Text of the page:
A command is what Qbs executes at build time. It is represented in the language by an object of type
Command, which runs a process, or
Command represents a process that will be invoked at build time. Its constructor arguments are the binary to run and a list of command-line arguments. For instance:
var insaneCommand = new Command("rm", ["-r", "/"]);
The Rule item documentation shows a
Command in context.
Within the source code, the special identifiers
product (giving access to project and product properties, respectively) as well as
outputs are available. As the example shows, arbitrary properties can be set on the command object and then used within the source code. This technique is typically used to forward values from the prepare script to the command. The Rule item documentation shows a
The following properties are available in both
|A message that is displayed when the command is executed.
|A detailed description that is displayed when the command is executed.
|A tag that can be used to influence how the
description is displayed. In principle, the values are arbitrary. The Qbs command-line tool understands the following values and maps them to different colors if the output device is a terminal:
All other values are mapped to the default color.
|Determines which job pool the command will use. An empty string, which is the default, stands for the global job pool. See here and here for more information on job pools.
|A flag that controls whether the
description is printed. Set it to
true for commands that users need not know about.
Note: If this property is
|Time limit for the command execution in seconds. If the command does not finish within the timeout, it is cancelled. In case of a
Command, the process is requested to terminate. If it does not terminate within three seconds, it is killed. A value below or equal to 0 means no timeout.
This property was introduced in Qbs 1.15.
|The list of arguments to invoke the command with. Explicitly setting this property overrides an argument list provided when instantiating the object.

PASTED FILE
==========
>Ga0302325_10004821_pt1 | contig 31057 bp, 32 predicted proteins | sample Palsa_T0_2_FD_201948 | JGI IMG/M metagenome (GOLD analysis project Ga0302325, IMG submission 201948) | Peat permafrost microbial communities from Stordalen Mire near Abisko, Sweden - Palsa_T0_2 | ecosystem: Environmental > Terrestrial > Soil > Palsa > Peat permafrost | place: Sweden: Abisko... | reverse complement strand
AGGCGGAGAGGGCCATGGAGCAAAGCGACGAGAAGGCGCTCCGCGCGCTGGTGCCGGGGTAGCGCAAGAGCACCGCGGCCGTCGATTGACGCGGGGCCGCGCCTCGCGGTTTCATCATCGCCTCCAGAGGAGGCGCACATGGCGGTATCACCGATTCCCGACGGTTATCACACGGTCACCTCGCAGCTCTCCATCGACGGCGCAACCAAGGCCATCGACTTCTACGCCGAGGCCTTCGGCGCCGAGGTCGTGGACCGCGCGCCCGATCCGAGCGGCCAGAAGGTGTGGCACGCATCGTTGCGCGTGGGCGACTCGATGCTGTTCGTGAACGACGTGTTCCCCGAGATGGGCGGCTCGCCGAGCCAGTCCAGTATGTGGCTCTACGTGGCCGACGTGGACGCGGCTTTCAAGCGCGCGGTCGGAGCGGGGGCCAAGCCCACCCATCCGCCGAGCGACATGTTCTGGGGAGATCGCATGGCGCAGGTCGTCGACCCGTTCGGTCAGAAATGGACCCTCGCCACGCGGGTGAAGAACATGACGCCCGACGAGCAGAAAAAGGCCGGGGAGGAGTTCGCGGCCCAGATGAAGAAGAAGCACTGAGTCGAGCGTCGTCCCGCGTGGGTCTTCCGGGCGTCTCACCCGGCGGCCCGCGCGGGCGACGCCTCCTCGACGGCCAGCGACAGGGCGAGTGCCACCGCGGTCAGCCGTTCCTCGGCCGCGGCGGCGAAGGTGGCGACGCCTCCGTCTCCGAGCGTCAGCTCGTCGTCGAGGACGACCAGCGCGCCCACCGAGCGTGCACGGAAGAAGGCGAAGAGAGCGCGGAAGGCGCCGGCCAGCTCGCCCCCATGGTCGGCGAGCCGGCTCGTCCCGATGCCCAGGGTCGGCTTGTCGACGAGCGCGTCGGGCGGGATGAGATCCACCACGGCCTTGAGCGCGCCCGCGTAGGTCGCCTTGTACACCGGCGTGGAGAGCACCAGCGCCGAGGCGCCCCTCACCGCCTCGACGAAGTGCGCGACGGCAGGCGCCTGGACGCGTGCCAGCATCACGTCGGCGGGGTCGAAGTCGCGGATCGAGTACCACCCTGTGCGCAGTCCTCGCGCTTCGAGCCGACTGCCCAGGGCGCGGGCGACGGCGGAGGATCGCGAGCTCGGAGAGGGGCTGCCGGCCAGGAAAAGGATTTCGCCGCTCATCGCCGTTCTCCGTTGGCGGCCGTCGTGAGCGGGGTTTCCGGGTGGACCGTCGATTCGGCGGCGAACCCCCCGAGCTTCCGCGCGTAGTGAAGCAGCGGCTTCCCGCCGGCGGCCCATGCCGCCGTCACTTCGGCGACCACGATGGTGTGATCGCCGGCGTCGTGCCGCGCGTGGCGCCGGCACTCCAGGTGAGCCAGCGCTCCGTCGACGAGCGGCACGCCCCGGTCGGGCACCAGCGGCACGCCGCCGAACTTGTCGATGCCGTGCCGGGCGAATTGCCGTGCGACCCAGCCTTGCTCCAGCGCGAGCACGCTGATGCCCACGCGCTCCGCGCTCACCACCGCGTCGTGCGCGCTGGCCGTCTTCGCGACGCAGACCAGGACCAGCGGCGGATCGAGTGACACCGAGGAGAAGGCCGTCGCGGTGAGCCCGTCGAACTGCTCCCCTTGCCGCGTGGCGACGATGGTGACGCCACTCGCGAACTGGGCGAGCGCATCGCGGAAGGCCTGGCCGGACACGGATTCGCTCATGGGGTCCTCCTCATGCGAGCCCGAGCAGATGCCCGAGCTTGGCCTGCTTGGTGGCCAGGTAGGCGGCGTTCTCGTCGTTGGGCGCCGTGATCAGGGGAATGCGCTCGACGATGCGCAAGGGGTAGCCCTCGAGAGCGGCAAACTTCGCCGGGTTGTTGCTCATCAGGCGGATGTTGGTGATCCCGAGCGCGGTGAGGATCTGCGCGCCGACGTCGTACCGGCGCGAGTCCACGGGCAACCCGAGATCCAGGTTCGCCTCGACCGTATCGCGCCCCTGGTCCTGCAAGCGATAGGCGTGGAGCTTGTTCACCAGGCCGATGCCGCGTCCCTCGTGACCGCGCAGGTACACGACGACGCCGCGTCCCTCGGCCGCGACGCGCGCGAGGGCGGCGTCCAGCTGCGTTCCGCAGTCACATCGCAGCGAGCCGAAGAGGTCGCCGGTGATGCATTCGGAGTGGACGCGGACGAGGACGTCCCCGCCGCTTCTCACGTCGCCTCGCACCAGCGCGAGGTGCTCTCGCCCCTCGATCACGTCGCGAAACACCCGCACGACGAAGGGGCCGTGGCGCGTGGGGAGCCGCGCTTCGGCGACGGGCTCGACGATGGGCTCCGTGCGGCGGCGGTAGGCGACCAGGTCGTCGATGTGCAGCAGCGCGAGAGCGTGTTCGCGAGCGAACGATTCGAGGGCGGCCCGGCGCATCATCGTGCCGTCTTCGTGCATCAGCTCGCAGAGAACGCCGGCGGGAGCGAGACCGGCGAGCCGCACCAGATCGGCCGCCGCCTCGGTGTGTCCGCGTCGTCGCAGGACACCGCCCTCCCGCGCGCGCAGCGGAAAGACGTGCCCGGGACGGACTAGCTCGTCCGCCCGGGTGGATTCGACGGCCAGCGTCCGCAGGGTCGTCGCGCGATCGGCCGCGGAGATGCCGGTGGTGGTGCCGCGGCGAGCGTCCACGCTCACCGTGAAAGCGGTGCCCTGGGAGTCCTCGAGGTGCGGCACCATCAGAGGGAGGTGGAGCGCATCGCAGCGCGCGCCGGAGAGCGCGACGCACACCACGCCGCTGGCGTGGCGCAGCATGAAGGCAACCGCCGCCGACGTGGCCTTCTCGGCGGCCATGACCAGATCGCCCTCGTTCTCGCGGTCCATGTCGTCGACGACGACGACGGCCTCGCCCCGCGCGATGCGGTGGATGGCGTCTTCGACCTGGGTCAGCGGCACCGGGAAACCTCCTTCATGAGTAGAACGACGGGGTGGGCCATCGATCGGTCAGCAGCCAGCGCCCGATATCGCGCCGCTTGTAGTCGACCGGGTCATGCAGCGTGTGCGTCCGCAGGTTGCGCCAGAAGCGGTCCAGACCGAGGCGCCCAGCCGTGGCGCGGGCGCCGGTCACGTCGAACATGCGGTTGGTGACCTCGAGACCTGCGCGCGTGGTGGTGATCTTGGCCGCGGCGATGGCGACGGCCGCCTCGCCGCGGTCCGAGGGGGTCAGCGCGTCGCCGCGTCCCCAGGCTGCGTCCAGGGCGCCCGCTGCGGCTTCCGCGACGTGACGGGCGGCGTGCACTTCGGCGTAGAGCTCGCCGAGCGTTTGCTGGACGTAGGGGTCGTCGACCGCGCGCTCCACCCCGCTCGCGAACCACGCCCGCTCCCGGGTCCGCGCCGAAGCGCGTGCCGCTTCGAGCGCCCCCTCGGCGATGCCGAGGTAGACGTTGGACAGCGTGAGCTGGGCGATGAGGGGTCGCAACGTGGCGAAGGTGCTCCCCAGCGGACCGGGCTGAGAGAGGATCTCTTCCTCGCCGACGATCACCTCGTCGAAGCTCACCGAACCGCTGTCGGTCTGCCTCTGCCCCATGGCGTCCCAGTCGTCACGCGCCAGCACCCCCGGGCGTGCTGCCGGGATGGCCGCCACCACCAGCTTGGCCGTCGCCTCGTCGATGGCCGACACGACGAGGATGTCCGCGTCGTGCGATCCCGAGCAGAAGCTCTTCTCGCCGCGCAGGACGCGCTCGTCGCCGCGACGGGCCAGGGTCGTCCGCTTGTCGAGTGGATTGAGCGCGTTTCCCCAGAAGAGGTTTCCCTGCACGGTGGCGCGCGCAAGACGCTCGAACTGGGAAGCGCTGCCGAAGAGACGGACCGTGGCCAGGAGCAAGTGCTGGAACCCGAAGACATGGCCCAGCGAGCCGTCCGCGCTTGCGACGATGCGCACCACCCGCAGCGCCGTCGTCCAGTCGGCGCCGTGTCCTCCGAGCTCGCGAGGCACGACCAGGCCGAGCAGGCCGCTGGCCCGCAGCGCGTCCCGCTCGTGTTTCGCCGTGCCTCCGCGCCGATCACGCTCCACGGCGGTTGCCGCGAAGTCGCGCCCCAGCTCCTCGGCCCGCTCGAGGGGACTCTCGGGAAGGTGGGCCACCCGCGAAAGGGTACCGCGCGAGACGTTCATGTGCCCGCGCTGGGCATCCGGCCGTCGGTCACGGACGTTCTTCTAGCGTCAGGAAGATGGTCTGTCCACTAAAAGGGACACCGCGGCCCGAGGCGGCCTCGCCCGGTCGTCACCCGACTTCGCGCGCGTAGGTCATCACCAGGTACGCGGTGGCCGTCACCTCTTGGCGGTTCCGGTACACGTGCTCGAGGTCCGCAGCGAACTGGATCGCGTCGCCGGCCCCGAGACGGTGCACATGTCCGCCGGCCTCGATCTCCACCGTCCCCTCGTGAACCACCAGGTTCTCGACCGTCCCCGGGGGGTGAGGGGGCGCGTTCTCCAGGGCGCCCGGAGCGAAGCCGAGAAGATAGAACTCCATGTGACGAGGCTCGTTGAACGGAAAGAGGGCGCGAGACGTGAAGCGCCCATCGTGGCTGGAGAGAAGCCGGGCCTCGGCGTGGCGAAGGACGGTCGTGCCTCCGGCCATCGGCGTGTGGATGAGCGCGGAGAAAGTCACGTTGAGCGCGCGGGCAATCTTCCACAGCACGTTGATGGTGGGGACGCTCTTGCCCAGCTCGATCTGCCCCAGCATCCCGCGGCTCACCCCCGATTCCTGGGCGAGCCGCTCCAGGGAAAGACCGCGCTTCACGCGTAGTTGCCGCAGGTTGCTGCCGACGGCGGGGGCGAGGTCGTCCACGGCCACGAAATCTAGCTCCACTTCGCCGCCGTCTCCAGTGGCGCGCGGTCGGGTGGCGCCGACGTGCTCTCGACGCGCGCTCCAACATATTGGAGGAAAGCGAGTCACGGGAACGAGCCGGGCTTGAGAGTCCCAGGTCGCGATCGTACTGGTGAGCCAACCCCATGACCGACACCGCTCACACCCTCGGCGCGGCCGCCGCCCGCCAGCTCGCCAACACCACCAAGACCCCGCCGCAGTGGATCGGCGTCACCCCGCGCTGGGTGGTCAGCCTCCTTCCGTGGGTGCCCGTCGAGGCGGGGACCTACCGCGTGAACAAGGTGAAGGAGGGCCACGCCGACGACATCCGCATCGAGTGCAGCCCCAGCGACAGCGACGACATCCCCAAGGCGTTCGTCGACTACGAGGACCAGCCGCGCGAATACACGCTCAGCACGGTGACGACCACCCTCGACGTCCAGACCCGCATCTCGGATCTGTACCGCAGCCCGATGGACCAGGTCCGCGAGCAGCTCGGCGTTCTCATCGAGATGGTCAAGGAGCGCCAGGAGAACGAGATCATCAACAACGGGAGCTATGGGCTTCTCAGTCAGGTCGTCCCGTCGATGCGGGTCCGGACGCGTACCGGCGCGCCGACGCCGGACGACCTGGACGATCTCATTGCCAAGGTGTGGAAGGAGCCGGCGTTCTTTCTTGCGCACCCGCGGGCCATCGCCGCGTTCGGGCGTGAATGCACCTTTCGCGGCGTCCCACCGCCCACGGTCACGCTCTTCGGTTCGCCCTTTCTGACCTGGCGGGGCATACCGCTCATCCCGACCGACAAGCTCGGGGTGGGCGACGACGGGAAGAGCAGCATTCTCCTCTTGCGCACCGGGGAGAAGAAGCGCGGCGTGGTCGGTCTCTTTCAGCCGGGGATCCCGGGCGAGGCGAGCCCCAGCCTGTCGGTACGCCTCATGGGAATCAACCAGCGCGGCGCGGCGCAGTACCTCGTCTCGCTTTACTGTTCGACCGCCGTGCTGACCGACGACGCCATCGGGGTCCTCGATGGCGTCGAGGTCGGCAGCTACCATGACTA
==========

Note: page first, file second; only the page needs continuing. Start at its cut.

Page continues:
|A list of environment variables that are added to the common build environment. They are provided as a list of strings in the form "varName=value".
|The maximum exit code from the process to interpret as success. Setting this should rarely be necessary, as all well-behaved applications use values other than zero to indicate failure.
|The binary to invoke. Explicitly setting this property overrides a path provided when instantiating the object.
|Names of environment variables that the invoked binary considers. If one of these variables changes in the build environment, the command will be re-run even if the input files are still up to date.
|32000 on Windows, -1 elsewhere
|If this value is greater than zero and less than the length of the full command line, and if
responseFileUsagePrefix is not empty, the contents of the command line are moved to a temporary file, whose path becomes the entire contents of the argument list. The program is then supposed to read the full argument list from that file. This mechanism is mainly useful to work around Windows limitations regarding the maximum length of the command line and will only work with programs that explicitly support it.
|Index of the first argument to include in the response file. For example this may be used in conjunction with a compiler wrapper where the first argument (the path to the compiler) must be included on the raw command line.
|The prefix that informs
program that the rest of the argument is a path to a file containing the actual command line.
|A function that takes as input the command's actual standard error output and returns a string that is presented to the user as the command's standard error output. If it is not set, the output is shown unfiltered.
|A function that takes as input the command's actual standard output and returns a string that is presented to the user as the command's standard output. If it is not set, the output is shown unfiltered.
|The program's working directory.
|Redirects the filtered standard output content to
stdoutFilePath is undefined, the filtered standard output is forwarded to Qbs, possibly to be printed to the console.
|Redirects the filtered standard error output content to
stderrFilePath is undefined, the filtered standard error output is forwarded to Qbs, possibly to be printed to the console.
© 2022 The Qt Company Ltd. Documentation contributions included herein are the copyrights of their respective owners. The documentation provided herein is licensed under the terms of the GNU Free Documentation License version 1.3 as published by the Free Software Foundation. Qt and respective logos are trademarks of The Qt Company Ltd in Finland and/or other countries worldwide. All other trademarks are property of their respective owners.